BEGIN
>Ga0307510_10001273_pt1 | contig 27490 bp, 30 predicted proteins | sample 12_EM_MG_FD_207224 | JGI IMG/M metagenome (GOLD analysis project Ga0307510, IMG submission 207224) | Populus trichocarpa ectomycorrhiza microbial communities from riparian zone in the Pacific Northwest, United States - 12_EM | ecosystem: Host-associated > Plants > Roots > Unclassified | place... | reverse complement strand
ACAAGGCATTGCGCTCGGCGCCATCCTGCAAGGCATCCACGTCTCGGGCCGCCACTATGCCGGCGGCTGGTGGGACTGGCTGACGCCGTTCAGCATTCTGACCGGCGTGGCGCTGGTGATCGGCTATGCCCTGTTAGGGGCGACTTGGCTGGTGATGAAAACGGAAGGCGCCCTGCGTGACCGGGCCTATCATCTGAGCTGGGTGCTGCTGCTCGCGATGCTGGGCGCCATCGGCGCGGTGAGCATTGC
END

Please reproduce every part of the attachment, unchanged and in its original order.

>Ga0307510_10001273_pt1 | contig 27490 bp, 30 predicted proteins | sample 12_EM_MG_FD_207224 | JGI IMG/M metagenome (GOLD analysis project Ga0307510, IMG submission 207224) | Populus trichocarpa ectomycorrhiza microbial communities from riparian zone in the Pacific Northwest, United States - 12_EM | ecosystem: Host-associated > Plants > Roots > Unclassified | place... | reverse complement strand
ACAAGGCATTGCGCTCGGCGCCATCCTGCAAGGCATCCACGTCTCGGGCCGCCACTATGCCGGCGGCTGGTGGGACTGGCTGACGCCGTTCAGCATTCTGACCGGCGTGGCGCTGGTGATCGGCTATGCCCTGTTAGGGGCGACTTGGCTGGTGATGAAAACGGAAGGCGCCCTGCGTGACCGGGCCTATCATCTGAGCTGGGTGCTGCTGCTCGCGATGCTGGGCGCCATCGGCGCGGTGAGCATTGC